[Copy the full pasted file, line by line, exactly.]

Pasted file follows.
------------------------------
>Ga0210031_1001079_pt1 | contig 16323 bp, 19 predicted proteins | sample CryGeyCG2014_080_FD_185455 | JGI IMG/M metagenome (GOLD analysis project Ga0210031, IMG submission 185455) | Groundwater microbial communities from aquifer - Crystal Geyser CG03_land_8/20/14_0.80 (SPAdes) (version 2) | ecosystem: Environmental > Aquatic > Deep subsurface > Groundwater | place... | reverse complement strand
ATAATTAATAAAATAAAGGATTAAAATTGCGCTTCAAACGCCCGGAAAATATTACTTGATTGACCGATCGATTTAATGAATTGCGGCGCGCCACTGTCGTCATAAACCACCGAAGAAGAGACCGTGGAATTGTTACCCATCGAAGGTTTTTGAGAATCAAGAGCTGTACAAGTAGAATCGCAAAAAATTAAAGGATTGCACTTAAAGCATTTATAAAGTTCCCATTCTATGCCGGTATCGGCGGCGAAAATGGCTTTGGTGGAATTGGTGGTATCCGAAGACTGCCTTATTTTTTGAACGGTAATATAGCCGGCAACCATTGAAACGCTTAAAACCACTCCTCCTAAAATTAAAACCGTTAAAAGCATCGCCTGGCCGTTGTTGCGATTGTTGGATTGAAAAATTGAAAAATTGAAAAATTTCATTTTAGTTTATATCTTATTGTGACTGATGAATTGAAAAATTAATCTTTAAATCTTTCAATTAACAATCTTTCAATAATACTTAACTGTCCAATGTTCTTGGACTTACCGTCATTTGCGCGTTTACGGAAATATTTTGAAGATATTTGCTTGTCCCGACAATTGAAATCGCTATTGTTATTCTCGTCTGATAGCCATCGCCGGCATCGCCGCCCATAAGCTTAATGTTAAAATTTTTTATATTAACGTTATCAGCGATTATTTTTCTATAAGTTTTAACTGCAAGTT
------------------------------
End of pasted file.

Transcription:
>Ga0210031_1001079_pt1 | contig 16323 bp, 19 predicted proteins | sample CryGeyCG2014_080_FD_185455 | JGI IMG/M metagenome (GOLD analysis project Ga0210031, IMG submission 185455) | Groundwater microbial communities from aquifer - Crystal Geyser CG03_land_8/20/14_0.80 (SPAdes) (version 2) | ecosystem: Environmental > Aquatic > Deep subsurface > Groundwater | place... | reverse complement strand
ATAATTAATAAAATAAAGGATTAAAATTGCGCTTCAAACGCCCGGAAAATATTACTTGATTGACCGATCGATTTAATGAATTGCGGCGCGCCACTGTCGTCATAAACCACCGAAGAAGAGACCGTGGAATTGTTACCCATCGAAGGTTTTTGAGAATCAAGAGCTGTACAAGTAGAATCGCAAAAAATTAAAGGATTGCACTTAAAGCATTTATAAAGTTCCCATTCTATGCCGGTATCGGCGGCGAAAATGGCTTTGGTGGAATTGGTGGTATCCGAAGACTGCCTTATTTTTTGAACGGTAATATAGCCGGCAACCATTGAAACGCTTAAAACCACTCCTCCTAAAATTAAAACCGTTAAAAGCATCGCCTGGCCGTTGTTGCGATTGTTGGATTGAAAAATTGAAAAATTGAAAAATTTCATTTTAGTTTATATCTTATTGTGACTGATGAATTGAAAAATTAATCTTTAAATCTTTCAATTAACAATCTTTCAATAATACTTAACTGTCCAATGTTCTTGGACTTACCGTCATTTGCGCGTTTACGGAAATATTTTGAAGATATTTGCTTGTCCCGACAATTGAAATCGCTATTGTTATTCTCGTCTGATAGCCATCGCCGGCATCGCCGCCCATAAGCTTAATGTTAAAATTTTTTATATTAACGTTATCAGCGATTATTTTTCTATAAGTTTTAACTGCAAGTT